airline money burnI was kind of shocked this week, when German Tagesthemen, one of the main news channel mentioned already that this may not be the end, but just the beginning of an expensive further bail-out series for the airline and it’s many subsidiaries. But if they burned 5 billion in three months, how long can they sustain the drought before they burned up the added nine billion?

Don’t get me wrong! I belief that aviation will recover, but that will go slow and take time. What I see now is activism and lots of wishful thinking, piling up more debt and risking the airlines’ long-term survival.

But I keep my emphasis, that bailing out the dinosaurs is not good for anyone, except the dinosaurs. At KOLIBRI.aero, we have a concept in the drawer to invest € 1.6 billion into an airline with 200 aircraft. Okay, establishing the airline in Germany would be a bit more expensive. But no more than € 2.5 billion. Give another € 3-4 billion as a reasonable amount to add a global network, we could develop a “Lufthansa 2.0” based on sustainable aviation (not the Lufthansa greenwashing), true corporate social responsibility (way beyond Lufthansa whitewashing), looking after our own, but also after the regions we serve and the overall responsibility of a major player. There are others like us out there. I’m sure, given € 9 billion, given only € 5 billion, they could make a change. No Corona debt, but a clear profitable business, paying back the debt within 10 years with (above-market) interest. € 9 billion without any strings attached? € 11 billion for Air France/KLM? And meanwhile Austrian – a 100% Lufthansa-owned subsidiary also received a bailout by Austrian government, though “only” € 600 million and with environmental demands attached. But with another € 150 million to go into equity in Austrian parent Lufthansa (Source: CAPA). Swiss received a 1.25 billion loan guarantee for its poor mother Lufthansa (Source: Reuters).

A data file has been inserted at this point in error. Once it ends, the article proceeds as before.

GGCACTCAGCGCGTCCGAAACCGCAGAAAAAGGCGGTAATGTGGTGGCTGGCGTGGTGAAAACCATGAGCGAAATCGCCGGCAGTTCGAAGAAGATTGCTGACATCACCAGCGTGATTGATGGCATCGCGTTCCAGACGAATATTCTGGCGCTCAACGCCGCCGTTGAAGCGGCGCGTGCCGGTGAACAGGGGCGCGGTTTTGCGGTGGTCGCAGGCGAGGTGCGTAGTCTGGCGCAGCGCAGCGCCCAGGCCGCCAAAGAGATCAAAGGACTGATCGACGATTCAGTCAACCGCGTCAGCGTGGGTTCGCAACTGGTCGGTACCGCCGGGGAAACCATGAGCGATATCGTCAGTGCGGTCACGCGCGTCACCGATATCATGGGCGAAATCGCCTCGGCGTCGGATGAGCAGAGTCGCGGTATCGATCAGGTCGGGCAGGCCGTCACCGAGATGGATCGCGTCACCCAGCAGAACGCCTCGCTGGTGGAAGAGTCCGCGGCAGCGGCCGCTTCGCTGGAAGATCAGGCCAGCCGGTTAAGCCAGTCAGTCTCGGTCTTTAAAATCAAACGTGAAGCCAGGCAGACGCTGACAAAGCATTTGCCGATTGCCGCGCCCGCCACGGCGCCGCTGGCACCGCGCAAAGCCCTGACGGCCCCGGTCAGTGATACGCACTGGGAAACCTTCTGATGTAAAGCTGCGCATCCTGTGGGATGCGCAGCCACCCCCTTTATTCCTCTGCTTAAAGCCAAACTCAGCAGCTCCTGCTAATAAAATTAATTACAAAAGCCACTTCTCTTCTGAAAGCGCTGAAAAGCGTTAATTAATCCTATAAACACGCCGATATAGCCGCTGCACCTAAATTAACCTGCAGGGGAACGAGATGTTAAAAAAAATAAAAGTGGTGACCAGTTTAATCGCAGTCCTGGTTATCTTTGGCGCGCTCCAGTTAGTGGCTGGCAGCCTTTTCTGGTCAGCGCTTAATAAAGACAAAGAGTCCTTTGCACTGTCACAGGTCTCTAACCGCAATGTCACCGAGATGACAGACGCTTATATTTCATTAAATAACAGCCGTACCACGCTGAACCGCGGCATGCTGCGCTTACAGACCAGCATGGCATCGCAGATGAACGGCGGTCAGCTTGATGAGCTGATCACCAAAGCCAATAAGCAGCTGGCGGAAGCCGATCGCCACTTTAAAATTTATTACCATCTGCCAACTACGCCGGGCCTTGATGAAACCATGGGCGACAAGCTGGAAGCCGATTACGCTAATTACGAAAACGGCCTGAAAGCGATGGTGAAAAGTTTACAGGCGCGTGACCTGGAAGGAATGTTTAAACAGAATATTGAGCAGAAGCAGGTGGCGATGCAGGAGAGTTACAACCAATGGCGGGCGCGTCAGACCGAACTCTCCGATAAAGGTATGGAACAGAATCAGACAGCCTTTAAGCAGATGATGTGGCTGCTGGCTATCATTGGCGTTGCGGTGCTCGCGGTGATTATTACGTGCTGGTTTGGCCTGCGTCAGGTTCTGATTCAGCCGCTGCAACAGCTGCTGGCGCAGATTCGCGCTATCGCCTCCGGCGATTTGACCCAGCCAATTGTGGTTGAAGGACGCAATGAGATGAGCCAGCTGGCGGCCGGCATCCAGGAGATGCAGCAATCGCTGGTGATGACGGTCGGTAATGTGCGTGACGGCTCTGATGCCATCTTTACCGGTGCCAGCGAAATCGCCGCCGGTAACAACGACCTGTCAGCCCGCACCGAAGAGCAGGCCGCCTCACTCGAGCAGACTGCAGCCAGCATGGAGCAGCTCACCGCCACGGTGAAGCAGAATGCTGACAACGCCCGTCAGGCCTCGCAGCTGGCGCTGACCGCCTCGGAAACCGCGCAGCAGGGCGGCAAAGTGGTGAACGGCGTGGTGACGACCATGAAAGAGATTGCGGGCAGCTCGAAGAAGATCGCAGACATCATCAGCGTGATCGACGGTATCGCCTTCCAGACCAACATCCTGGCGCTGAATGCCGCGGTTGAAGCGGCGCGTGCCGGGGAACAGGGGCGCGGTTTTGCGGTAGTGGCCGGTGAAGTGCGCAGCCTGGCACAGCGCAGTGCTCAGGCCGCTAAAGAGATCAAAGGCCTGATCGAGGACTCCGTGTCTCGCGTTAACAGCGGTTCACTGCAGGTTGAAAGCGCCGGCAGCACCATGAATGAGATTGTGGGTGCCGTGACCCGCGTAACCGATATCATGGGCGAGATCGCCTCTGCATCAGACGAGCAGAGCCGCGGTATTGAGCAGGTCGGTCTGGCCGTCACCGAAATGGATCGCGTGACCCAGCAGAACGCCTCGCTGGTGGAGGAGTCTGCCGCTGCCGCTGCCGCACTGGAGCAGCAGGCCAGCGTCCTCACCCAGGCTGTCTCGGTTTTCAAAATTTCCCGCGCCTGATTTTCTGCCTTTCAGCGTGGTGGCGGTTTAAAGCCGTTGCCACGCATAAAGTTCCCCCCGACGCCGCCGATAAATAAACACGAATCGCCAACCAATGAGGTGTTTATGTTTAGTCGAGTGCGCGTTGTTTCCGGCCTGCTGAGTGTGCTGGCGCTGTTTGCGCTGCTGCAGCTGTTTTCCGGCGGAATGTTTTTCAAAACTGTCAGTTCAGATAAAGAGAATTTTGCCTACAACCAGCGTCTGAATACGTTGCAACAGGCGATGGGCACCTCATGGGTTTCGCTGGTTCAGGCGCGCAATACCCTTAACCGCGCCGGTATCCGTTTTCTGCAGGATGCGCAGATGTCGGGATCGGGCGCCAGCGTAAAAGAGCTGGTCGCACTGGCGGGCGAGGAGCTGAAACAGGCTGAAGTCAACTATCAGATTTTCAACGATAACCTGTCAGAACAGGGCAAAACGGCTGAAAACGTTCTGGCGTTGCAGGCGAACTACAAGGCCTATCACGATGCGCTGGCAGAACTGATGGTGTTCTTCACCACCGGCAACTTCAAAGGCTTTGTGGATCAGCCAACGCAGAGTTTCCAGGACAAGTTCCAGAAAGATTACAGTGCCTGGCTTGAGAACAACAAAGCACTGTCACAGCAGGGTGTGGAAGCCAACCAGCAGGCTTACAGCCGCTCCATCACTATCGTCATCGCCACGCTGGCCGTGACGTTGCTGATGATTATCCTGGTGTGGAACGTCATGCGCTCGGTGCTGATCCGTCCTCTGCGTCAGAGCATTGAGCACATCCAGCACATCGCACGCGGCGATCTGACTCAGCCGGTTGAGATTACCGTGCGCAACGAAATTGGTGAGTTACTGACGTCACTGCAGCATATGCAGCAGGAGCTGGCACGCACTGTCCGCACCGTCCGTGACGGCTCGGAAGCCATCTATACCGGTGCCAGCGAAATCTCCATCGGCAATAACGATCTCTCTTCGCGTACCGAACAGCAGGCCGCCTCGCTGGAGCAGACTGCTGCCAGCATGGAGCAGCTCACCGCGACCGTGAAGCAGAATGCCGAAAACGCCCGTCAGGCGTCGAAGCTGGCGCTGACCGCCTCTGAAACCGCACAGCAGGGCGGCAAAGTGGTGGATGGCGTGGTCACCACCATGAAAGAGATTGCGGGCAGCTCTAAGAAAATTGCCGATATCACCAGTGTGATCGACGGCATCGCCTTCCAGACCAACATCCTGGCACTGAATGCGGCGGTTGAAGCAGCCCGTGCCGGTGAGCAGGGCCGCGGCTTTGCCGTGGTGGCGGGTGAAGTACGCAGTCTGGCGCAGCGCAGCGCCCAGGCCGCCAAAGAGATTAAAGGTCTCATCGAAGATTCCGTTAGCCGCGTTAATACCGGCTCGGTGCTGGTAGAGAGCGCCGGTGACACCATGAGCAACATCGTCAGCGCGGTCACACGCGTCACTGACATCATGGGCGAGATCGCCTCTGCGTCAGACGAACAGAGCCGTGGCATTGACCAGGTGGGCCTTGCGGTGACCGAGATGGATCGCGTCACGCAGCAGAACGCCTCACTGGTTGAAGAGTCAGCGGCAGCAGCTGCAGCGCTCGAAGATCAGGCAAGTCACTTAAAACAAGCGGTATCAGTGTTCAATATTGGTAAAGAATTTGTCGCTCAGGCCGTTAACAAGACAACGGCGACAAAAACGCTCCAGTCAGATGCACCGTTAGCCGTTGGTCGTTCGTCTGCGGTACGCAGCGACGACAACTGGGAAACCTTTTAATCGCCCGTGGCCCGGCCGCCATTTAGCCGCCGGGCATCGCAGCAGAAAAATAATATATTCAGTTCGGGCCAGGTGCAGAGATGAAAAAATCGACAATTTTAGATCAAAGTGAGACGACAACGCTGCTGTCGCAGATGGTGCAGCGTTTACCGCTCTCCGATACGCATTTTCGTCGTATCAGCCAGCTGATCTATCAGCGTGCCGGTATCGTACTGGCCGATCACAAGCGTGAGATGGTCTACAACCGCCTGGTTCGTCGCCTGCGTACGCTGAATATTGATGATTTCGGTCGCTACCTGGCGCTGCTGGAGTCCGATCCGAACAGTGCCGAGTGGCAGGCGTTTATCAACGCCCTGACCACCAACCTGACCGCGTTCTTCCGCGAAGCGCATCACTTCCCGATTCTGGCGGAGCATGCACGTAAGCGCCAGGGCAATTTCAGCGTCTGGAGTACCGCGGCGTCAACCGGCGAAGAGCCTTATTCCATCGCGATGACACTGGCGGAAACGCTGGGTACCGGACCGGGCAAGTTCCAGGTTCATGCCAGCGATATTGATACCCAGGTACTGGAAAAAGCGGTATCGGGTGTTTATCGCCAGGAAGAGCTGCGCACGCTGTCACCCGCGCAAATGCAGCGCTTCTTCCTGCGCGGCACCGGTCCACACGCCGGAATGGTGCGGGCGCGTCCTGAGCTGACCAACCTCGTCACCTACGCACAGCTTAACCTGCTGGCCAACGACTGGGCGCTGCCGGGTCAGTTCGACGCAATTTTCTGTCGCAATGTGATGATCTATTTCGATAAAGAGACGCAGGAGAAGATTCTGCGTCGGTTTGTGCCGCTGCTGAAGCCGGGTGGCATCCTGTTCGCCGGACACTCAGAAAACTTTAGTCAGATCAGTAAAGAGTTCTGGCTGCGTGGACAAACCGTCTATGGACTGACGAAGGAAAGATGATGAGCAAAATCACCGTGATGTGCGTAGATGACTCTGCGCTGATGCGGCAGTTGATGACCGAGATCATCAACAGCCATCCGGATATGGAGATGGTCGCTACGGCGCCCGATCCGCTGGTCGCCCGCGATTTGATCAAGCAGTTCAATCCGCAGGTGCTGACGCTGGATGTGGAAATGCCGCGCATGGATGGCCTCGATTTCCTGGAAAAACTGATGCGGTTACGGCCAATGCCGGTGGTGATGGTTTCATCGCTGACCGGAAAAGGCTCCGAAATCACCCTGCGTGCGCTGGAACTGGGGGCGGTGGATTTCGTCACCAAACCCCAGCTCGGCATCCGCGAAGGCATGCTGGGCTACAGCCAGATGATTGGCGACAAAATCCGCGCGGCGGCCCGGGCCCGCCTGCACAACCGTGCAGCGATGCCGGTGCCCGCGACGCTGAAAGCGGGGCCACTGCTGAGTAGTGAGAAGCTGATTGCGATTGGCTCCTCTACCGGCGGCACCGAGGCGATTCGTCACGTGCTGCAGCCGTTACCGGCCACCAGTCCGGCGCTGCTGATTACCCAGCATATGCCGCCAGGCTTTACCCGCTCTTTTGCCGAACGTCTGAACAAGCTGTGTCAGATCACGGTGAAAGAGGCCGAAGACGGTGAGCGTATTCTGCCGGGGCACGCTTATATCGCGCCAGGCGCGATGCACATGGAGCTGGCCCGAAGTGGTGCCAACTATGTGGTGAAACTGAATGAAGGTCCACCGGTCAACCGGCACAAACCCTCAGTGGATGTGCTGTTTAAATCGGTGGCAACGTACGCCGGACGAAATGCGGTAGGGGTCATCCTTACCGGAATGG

"We are Listening. And We're Not Blind. This is Your Life. This is Your Time!" [Snow Patrol - Calling in the Dark]

And at the same time, one airline after the other is being grounded, Level’ed. No bailouts for Air Berlin pre-, flyBE early into the crisis. None for Level (IAG), Germanwings (LH Group), Laudamotion (Ryanair). And expecting no real “recovery” of the passenger numbers this year, I foresee a large number of the small airlines with one, two, maybe even five or ten airplanes to fail this year. And I get a lot of feedback that this is the time for KOLIBRI.aero. But we struggle not for billions, to launch we struggle to get funding of a mere € 30 million.

But given feedback from “experts” out there, to start it small as a virtual airline, or “aviation investors” not seeing beyond aircraft leasing? I now have hopes that our invitation to attend Prestel & Partner later this year at their real-world conference in Zurich will open the doors of more visionary family office owners, understanding the opportunity such a crisis provides to a business concept like KOLIBRI.aero. As those bailouts must be paid back one day. If the airlines don’t go bankrupt, once KOLIBRI.aero is kicking their butts.